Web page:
Scientists Add Biofilm to Protect Mortar from Moisture

FIGURE 1: The surface of the hybrid mortar (left) is covered with tiny crystalline spikes. This results in the so-called lotus effect. Image courtesy of Stefan Grumbein, TUM.

A team of scientists at the Technical University of Munich (TUM) (Munich, Germany) is optimistic that they have found a novel way to protect mortar from moisture.

Led by Oliver Lieleg, a professor at TUM, the group has begun adding a biofilm—a soft, moist substance produced by bacteria—into a mixture with the mortar material. These bacterial biofilms can even include dental plaque and the black coating formed in sewage pipes, he says.

“Biofilms are generally considered undesirable and harmful,” Lieleg says. “I was therefore excited to find a beneficial use for them.” Lieleg spoke with Christian Große, professor and chair of the school’s nondestructive testing (NDT) department and an investigator of self-healing concrete. One variant of the concrete being studied by Große contains added bacteria, which become activated by the uptake of moisture. When that occurs, the bacteria close the cracks in the concrete with metabolic products including calcium.

Based on that conversation, Lieleg came up with the idea of using biofilms to alter the properties of construction materials, starting with mortar. But rather than mending cracks after damage has occurred, as in Große’s study, Lieleg’s goal is to prevent moisture from penetrating into the material in the first place. To accomplish this, Lieleg set out to use water-repellent bacterial films.

Hybrid Material from Soil Bacteria

The bacterial strain Bacillus subtilis 3610 normally lives in soil and is a very common microorganism. When grown on enriched agar (a gel-like substance derived from algae), the strain typically forms biofilms with strong hydrophobic surface properties. The agar used for biofilm growth was enriched with 1% glycerol (C3H8O3) and 0.0001 mol of manganese sulfate (MnSO4), according to the technical report.1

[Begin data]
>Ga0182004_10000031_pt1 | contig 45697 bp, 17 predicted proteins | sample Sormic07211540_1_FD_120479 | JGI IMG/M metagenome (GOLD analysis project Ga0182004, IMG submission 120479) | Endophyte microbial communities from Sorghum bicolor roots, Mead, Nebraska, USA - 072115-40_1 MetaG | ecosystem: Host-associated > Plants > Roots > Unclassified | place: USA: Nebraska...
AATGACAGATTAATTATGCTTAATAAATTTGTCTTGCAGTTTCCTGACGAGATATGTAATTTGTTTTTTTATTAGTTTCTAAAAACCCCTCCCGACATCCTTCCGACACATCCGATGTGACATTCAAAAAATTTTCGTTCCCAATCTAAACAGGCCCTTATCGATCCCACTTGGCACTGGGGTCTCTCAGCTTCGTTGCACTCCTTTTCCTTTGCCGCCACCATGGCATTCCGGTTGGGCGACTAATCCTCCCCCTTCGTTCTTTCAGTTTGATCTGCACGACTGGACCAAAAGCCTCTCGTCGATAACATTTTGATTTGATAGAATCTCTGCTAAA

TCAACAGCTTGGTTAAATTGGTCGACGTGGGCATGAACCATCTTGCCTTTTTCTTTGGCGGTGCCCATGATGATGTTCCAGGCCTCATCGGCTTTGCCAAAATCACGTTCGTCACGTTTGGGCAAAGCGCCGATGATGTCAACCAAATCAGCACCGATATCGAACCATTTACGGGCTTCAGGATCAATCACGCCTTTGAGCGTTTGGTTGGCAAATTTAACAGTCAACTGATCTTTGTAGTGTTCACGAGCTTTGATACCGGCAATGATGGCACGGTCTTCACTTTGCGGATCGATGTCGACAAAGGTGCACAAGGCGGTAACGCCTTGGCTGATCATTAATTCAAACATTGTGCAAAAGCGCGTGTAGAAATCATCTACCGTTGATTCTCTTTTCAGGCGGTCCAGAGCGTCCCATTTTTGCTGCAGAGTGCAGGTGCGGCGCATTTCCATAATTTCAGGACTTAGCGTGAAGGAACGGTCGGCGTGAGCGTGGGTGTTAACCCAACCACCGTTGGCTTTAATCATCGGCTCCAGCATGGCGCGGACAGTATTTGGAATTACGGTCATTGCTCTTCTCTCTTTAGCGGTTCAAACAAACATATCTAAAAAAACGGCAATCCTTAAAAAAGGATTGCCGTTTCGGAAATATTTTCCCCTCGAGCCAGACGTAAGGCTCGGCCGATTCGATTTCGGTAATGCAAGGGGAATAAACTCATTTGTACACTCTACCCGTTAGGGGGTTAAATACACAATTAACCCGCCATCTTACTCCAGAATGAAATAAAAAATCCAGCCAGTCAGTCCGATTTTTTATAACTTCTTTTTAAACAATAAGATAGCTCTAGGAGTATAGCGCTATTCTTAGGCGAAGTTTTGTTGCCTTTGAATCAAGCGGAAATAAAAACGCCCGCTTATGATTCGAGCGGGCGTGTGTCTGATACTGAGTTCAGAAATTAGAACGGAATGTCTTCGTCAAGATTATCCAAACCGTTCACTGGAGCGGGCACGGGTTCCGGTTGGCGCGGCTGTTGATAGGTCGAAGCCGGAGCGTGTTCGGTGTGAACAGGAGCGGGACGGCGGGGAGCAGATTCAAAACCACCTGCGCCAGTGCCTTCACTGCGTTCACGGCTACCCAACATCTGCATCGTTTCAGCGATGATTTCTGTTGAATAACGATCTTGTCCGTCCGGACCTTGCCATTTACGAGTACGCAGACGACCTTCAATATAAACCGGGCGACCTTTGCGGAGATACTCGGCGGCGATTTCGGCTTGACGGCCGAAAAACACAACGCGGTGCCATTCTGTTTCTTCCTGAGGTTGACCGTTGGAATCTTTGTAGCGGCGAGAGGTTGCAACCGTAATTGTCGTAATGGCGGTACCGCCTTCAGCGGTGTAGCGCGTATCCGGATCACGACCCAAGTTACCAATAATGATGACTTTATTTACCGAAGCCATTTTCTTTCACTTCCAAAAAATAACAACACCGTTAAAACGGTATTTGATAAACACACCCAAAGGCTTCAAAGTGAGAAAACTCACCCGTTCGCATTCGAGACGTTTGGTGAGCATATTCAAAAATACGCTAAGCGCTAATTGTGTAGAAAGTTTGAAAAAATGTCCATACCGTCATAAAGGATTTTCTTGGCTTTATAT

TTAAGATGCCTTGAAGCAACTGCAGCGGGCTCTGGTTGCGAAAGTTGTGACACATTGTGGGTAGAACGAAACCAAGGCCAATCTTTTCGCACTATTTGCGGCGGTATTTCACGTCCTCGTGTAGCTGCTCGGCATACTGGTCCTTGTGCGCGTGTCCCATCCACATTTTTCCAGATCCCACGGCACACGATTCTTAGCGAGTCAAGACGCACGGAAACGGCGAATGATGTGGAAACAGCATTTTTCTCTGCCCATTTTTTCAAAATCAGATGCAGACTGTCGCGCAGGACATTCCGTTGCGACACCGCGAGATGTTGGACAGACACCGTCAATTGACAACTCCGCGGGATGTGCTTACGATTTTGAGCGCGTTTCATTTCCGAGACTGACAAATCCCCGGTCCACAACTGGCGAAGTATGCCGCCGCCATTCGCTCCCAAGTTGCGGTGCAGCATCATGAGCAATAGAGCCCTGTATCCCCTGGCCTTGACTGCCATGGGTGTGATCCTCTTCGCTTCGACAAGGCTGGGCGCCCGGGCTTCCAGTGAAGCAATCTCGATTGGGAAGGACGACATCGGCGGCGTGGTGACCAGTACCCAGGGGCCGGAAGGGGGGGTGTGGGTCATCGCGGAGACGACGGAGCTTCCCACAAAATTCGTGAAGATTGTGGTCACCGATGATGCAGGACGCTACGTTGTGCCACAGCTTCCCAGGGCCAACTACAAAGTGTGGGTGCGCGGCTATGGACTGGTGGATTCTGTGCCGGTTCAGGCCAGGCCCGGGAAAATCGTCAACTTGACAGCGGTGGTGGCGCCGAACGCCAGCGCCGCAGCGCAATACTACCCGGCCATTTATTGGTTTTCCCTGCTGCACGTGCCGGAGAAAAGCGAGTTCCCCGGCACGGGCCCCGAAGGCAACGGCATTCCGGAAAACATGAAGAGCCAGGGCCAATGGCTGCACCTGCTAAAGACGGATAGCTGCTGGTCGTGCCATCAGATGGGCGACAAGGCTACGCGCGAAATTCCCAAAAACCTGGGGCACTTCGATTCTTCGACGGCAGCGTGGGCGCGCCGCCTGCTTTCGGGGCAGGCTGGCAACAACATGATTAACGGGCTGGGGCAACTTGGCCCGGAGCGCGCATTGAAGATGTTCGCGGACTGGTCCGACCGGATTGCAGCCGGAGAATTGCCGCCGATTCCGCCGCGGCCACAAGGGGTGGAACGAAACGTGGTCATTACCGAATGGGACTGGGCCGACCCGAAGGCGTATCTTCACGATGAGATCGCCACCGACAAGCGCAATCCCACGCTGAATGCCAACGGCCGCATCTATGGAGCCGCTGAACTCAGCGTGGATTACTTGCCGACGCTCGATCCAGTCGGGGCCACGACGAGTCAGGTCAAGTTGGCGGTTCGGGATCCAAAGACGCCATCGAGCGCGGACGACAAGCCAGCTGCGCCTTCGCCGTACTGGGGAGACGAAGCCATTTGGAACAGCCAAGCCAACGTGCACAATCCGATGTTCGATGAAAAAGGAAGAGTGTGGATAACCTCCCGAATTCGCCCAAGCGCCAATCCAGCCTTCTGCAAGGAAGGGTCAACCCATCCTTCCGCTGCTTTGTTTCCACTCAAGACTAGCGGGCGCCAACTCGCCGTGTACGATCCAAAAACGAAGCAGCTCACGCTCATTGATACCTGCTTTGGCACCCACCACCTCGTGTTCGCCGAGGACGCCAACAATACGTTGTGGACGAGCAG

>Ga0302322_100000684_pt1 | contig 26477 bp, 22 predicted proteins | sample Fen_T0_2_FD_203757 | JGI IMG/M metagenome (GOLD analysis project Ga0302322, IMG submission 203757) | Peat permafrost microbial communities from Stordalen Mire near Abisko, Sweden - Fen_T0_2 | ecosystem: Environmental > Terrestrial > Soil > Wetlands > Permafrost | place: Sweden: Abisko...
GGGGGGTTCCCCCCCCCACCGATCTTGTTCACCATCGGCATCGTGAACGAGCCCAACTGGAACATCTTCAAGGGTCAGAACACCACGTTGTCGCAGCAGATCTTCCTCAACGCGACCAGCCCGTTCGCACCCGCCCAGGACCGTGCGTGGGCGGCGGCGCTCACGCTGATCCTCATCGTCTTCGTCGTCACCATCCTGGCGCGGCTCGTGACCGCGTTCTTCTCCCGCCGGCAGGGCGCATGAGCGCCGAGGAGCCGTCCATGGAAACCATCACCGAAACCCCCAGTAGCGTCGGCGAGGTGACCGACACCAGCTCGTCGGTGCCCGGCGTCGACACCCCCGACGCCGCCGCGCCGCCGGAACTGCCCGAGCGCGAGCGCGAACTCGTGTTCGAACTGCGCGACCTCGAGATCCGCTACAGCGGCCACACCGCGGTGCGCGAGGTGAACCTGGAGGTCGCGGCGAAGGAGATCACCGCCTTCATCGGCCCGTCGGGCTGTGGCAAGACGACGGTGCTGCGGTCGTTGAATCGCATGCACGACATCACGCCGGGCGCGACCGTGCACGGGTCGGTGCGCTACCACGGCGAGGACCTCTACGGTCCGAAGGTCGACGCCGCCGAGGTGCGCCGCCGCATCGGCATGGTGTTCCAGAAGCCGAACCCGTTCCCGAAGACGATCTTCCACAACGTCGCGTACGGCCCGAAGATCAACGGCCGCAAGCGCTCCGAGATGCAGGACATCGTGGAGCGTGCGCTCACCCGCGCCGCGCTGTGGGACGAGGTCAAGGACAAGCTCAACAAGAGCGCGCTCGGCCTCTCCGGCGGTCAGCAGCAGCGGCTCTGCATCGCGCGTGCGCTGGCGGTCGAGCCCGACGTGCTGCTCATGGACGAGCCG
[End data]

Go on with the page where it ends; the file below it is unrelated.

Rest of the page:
The scientists sought to quantify the properties by observing the contact angle. In this case, the contact angle for water droplets on the Bacillus subtilis 3610 biofilms was about 110 degrees. Water droplets on polytetrafluoroethylene (PTFE), known by the trade name Teflon, have a similarly high contact angle.

In contrast, the scientists noted that an unmodified mortar sample exhibited strongly hydrophilic behavior, with a contact angle of 30 degrees or lower.

As a result, the scientists sought to integrate the biofilm component into the mortar, thus creating a hybrid material with enhanced wetting resistance. They bred the bacterial film on standard culture media in their laboratory, and then added the moist biofilm to the mortar powder during the casting process.

“For our experiments, we used a simple laboratory strain that grows rapidly, forms plenty of biomass, and is completely harmless,” Lieleg says.

The TUM scientists observed that the hybrid mortar sample comprising 2% biofilm exhibited a strongly increased contact angle of ~90 degrees—or about three times as high as the contact angle for untreated mortar. As such, water was significantly less able to wet the surface, compared to the untreated mortar.

However, the TUM team knew that for industrial application, being able to produce the biofilm from simple agar—easier and cheaper to produce than the enriched model—would be advantageous. As a result, the scientists ran another experiment with biofilm from simple agar. They were not expecting the same results, since biofilms grown on simple agar tend to exhibit more hydrophilic behavior, with contact angles only slightly steeper than the standard 30 degrees for untreated mortar. In fact, only very small areas of the biofilm from simple agar exhibit strong hydrophobic properties, Lieleg says.